Orchid Island became Taiwan’s tourist hotspot. Does it want to be?

Ralph Jennings
Boats used to catch flying fish sit ready to launch at Yayo Village on Orchid Island, Taiwan, April 10, 2021. Flying fish are a staple of local cuisine.

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Residents on Taiwan’s Orchid Island are used to solitude. The island lies a jet-prop flight or wavy ferry ride away from Taiwan’s main island, and residents are mostly Tao, an Indigenous Austronesian group that was here thousands of years before the Chinese arrived. 

But Orchid’s azure and emerald shores draw snorkelers, and the community has seen a dramatic surge in domestic tourism during the pandemic. Suddenly, the remote island was the closest thing Taiwanese tourists could get to an overseas vacation. Today, visitors rent motor scooters to cruise along the bumpy island road, stopping for snaps at rocky overlooks and beaches lined with boats for catching flying fish.

Why We Wrote This

The pandemic threw many tourist hot spots into a tailspin. The opposite is true here on Orchid Island. But some locals have a message for visitors: More important than your money is your respect.

At a time when global tourism stands to lose $1.2 trillion, many residents are excited about the influx. But it has prompted tough questions for the Tao about how their culture and environment can coexist with so many visitors. Tourists often treat locals like an exotic curiosity, shooting photos of them and their homes from the street without asking first or offering to pay.

“Tourists must do their homework before coming over,” says resident Si Ngalopkop. “I want to make money, but I want to protect my culture.”

Si Ngalopkop is tiring of the motor scooters and construction trucks rushing past the breakfast bar where he fries up small hot dogs and egg crepes for children on their way to the village school. His oceanside hamlet with just one through street never saw so much congestion, trash, or intrusion until the pandemic – when Orchid Island became the closest thing Taiwanese tourists could get to an overseas vacation.

“They bring in money from the diving and snorkeling but affect the rhythms of our normal life,” says Mr. Ngalopkop one morning, as the engine of a truck bound for a guesthouse construction site vies with the more familiar crows of rooster.

“It’s really loud,” he says. “We welcome the improvement in living standards, but our culture is slowing fading away. There’s no more sense of order.”

Why We Wrote This

The pandemic threw many tourist hot spots into a tailspin. The opposite is true here on Orchid Island. But some locals have a message for visitors: More important than your money is your respect.

Mr. Ngalopkop belongs to the Indigenous Tao people, an Austronesian group that has called Orchid home for thousands of years. The volcanic island lies at the most remote corner of Taiwan’s territory, a prop-jet flight or wavy ferry ride from the mainland’s southeast coast. Its azure and emerald shores are dotted with villages where elders visit outside, sipping energy drinks and chatting in Tao while friendly black dogs – some wearing collars crafted with traditional patterns – run through the alleys between houses.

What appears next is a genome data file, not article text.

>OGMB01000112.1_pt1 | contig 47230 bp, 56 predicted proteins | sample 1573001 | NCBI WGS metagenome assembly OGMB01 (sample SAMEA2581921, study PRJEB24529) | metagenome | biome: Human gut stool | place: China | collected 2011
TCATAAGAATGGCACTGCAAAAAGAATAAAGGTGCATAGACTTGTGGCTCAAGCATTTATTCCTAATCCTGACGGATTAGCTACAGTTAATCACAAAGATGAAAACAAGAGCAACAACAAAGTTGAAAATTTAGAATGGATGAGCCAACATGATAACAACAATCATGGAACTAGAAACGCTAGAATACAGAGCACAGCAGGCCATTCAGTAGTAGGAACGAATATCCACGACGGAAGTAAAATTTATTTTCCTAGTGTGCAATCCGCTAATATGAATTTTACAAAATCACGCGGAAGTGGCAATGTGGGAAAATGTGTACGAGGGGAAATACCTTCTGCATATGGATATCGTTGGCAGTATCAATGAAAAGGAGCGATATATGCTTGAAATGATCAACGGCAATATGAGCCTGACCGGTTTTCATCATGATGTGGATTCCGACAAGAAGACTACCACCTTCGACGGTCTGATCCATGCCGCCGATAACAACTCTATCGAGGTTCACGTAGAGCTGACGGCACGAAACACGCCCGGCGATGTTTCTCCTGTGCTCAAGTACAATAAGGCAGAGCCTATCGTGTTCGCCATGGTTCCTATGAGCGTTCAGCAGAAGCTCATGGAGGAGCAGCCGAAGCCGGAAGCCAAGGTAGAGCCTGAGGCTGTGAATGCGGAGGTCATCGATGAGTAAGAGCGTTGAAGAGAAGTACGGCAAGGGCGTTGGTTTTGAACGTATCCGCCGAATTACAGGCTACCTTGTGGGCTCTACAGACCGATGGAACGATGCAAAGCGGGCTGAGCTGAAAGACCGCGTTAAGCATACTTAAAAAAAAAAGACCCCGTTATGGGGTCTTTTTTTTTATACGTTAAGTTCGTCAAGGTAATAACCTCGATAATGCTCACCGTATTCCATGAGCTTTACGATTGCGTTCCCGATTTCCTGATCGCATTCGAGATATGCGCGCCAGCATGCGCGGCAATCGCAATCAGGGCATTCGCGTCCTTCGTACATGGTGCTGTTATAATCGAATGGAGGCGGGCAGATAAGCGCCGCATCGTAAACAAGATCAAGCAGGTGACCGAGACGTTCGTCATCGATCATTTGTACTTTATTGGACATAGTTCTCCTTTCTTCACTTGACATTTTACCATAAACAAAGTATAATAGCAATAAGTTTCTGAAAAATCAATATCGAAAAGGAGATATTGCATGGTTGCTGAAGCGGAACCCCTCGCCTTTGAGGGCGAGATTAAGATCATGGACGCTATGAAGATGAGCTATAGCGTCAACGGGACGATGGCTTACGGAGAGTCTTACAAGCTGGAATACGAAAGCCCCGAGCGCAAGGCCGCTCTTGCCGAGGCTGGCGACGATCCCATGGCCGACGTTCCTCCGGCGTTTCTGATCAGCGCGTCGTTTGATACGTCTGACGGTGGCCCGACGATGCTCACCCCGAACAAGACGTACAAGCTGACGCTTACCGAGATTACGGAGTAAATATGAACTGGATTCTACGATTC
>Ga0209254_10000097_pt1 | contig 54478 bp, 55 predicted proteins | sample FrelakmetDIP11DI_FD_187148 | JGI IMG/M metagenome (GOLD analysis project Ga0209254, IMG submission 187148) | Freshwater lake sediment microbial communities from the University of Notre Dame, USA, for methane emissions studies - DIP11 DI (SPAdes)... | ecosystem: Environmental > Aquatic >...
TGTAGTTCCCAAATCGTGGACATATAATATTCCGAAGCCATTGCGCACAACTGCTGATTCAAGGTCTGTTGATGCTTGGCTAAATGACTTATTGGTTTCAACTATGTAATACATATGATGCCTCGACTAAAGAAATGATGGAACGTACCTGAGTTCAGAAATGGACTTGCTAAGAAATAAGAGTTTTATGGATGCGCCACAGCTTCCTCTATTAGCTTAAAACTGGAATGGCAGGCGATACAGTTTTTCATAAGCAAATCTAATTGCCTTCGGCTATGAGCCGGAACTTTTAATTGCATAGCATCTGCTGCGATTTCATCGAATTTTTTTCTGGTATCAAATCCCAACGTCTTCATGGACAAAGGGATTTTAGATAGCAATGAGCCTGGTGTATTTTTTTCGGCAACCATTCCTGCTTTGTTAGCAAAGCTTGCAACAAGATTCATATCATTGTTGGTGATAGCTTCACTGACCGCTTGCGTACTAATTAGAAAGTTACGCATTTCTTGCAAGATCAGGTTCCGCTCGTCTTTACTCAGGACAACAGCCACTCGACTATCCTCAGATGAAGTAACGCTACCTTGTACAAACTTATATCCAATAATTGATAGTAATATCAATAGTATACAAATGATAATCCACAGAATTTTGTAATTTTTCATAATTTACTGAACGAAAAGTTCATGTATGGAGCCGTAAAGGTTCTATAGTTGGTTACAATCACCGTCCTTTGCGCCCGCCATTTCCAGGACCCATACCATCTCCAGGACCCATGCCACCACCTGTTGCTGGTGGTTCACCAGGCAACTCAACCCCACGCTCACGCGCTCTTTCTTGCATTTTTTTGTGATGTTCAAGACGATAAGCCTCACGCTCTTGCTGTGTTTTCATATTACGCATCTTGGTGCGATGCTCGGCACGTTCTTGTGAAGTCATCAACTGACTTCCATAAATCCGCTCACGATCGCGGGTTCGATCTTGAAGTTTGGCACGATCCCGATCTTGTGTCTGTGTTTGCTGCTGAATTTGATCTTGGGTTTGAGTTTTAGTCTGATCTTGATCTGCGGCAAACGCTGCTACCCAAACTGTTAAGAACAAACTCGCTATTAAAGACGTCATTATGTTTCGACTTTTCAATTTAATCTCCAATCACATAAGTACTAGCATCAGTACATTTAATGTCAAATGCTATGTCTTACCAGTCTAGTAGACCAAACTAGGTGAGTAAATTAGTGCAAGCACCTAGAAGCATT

Karen Norris/Staff

Orchid’s few thousand residents had grown used to solitude; a travel ban in the name of cultural research stayed in place until 1967. But its tropical waters had gained cachet among Taiwanese divers. That value surged last year as COVID-19 closed borders and drove Taiwanese to look for scenic getaways at home. Today, tourists rent motor scooters to cruise along the bumpy island road, stopping for snaps at rocky overlooks and beaches lined with boats for catching flying fish and the flowers that give Orchid its name. Some snorkel in the emerald waters sheltered by spiky, grassy seaside rock outcroppings that invite free-roaming goats.

At a time when the global tourism sector stands to lose $1.2 trillion, many residents are excited about the influx. The island’s agriculture and tourism office tabulated 313,166 arrivals in 2020, up from about 230,000 a year earlier. But it has prompted tough questions for the Tao about how their culture and environment can coexist with so many visitors. Tourists often treat locals like an exotic curiosity, shooting photos of them and their homes from the street without asking first or offering to pay.

Mr. Ngalopkop is used to Taiwan’s main isle, having lived there 20 years before moving back to Orchid a decade ago. But he’s not used to Taiwan merging with Orchid.

“Tourists must do their homework before coming over,” Mr. Ngalopkop says. “I want to make money, but I want to protect my culture.”

Ralph Jennings
Tourists photograph the sunset on April 10, 2021, on Orchid Island, Taiwan. The island has seen an influx of domestic tourism during the pandemic as international borders shut down.

Open for business